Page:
Decline in Ticket-splitting Reaches Beyond Congress
June 15, 2021 · 12:14 PM EDT
While many voters like to think of themselves as independent-minded folks who consider the person before the party, the 2020 election results paint a different picture. Ticket-splitting is on life support.
The scarcity of mismatched seats at the federal level is well documented. Less than 4 percent of House members (16 of 435) represent districts that voted for the opposing party’s presidential nominee last fall.
It’s a similar story at the state level, where there’s a dearth of districts whose voters split their tickets. People in more than 90 percent of state Senate and state House districts around the country voted for the same party for president as they did for the legislature, according to data compiled by CNalysis.
More specifically, 2,903 districts voted for Joe Biden and a Democrat for the legislature compared to 3,294 districts which voted for President Donald Trump and a Republican for the legislature.
At the federal level, there are currently seven Democrats representing seats Trump carried in 2020: Jared Golden (Maine’s 2nd), Matt Cartwright (Pennsylvania’s 8th), Andy Kim (New Jersey’s 3rd), Elissa Slotkin (Michigan’s 8th), Cheri Bustos (Illinois’ 17th), Cindy Axne (Iowa’s 3rd) and Ron Kind (Wisconsin’s 3rd). At the state level, there are 148 Democrats who represent state legislative districts where Trump topped Biden.
Also at the federal level, there are nine Republicans representing seats Biden won: Brian Fitzpatrick (Pennsylvania’s 1st), John Katko (New York’s 24th), María Elvira Salazar (Florida’s 27th), Beth Van Duyne (Texas’ 24th), Don Bacon (Nebraska’s 2nd), David Valadao (California’s 21st), Mike Garcia (California’s 25th), Young Kim (California’s 39th) and Michelle Steel (California’s 48th). At the state level, there are 365 Republicans who represent districts where Biden outpaced Trump.
In addition, there are 52 more state legislative seats that voted for Trump or Biden and that split their ticket between nominees of the opposite party in at least one of the slots of a multimember district. While 565 seats looks like a lot of split-ticket districts in a vacuum, they still represent less than 10 percent of the state legislative districts nationwide.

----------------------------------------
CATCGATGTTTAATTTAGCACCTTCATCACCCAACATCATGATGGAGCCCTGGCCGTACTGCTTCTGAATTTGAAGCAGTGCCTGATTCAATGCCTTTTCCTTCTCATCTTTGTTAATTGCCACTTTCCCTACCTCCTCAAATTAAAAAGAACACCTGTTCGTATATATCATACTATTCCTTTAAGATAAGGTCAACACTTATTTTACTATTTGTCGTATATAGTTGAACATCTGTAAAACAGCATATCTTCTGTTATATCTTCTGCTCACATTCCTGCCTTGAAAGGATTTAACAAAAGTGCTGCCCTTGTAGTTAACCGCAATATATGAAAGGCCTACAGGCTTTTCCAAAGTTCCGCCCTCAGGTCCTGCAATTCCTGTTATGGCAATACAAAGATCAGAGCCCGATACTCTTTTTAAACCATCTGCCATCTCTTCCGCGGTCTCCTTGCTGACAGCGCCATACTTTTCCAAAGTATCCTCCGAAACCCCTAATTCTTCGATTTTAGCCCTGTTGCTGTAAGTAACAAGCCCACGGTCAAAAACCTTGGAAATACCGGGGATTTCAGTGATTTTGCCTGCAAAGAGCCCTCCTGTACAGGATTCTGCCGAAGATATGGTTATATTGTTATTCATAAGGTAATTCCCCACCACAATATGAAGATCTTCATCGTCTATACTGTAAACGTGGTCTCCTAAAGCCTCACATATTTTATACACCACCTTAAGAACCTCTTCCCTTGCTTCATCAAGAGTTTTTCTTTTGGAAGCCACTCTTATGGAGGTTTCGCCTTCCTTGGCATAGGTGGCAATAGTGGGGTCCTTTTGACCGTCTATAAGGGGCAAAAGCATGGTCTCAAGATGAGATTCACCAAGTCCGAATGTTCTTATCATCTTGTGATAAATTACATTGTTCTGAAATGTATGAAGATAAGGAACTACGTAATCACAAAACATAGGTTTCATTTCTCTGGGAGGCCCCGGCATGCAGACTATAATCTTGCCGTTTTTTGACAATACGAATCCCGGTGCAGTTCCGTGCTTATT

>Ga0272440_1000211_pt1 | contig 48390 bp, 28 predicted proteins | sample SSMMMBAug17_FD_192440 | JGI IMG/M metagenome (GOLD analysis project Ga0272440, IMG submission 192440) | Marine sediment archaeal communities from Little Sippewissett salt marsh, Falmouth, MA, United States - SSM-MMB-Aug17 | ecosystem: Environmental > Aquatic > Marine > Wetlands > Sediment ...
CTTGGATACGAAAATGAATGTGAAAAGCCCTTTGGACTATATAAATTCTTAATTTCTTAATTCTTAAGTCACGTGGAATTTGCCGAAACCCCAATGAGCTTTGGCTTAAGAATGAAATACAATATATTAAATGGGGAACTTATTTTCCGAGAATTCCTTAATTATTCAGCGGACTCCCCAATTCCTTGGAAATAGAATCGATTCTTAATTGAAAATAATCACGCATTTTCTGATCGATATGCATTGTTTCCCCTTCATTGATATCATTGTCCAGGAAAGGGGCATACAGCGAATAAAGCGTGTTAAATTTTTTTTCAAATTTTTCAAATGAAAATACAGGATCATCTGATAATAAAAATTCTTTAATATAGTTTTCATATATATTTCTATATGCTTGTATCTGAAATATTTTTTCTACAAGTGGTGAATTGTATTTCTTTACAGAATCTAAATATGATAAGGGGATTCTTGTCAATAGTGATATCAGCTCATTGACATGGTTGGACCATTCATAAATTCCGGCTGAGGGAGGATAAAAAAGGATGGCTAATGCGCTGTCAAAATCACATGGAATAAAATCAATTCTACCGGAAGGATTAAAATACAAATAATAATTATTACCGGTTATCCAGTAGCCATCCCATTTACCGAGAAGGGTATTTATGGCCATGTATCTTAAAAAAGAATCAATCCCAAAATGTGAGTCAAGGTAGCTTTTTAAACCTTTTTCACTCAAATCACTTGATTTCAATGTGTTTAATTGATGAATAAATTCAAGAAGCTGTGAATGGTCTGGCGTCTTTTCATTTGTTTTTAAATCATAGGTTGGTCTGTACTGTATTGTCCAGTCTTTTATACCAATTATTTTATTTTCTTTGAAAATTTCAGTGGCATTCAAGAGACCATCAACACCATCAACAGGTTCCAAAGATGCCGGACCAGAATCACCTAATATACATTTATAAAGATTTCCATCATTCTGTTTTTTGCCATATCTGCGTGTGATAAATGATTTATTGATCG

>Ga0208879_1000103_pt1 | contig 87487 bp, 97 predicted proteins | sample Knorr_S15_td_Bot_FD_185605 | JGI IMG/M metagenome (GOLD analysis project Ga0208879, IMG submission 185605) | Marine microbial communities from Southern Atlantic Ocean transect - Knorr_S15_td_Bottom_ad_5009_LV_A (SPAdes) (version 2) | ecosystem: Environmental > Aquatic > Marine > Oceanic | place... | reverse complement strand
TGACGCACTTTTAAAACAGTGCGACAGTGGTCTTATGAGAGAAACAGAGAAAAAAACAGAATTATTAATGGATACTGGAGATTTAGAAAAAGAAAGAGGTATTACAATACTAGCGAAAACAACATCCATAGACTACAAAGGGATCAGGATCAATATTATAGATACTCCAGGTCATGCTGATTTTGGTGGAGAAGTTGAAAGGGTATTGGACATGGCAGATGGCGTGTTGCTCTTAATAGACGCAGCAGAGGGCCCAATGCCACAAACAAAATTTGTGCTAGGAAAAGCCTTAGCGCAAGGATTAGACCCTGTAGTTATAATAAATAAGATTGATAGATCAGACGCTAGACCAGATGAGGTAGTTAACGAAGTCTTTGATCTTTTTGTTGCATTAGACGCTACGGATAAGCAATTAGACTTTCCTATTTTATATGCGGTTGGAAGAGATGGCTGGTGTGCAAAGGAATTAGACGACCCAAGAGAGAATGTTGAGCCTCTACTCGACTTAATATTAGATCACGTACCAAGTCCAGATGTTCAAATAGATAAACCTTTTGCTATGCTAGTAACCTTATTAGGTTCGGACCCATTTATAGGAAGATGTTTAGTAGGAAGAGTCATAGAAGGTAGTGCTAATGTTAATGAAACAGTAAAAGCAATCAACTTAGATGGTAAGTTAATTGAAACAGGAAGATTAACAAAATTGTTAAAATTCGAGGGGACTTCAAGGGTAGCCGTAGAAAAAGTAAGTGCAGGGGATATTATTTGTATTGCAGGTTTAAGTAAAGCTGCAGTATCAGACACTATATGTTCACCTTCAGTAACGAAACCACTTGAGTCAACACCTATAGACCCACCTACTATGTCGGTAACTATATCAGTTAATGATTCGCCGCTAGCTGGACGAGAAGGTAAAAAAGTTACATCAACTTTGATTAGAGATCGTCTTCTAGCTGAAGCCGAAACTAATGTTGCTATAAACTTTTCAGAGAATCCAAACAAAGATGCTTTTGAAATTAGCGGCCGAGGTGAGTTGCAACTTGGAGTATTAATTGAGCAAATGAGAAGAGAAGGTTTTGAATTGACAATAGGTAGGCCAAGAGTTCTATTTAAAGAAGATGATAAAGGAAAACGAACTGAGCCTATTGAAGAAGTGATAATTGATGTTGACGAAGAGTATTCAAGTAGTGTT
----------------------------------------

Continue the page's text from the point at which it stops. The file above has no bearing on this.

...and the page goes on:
Democrats control both the House and the Senate in Washington, but Republicans have the advantage at the state level. They hold a majority of seats in 61 of the 98 legislative chambers, according to the National Conference of State Legislatures. (That includes the Alaska state House, but a multipartisan coalition has control there.) In some key places, including Texas, North Carolina, Georgia and Florida, that advantage gives Republicans the power to draw new congressional lines.
So as voters complain about the lack of bipartisanship or of lawmakers willing to work across the partisan aisle, it’s helpful to understand that the vast majority of elected officials in legislatures around the country already match the presidential partisanship of their seat. So there’s little incentive to work across the aisle on key legislation because persuading voters in the middle is less necessary.
If voters really wanted their representative to be independent-minded and shun party labels, then voters should look in the mirror and ask themselves whether they’re willing to do the same thing.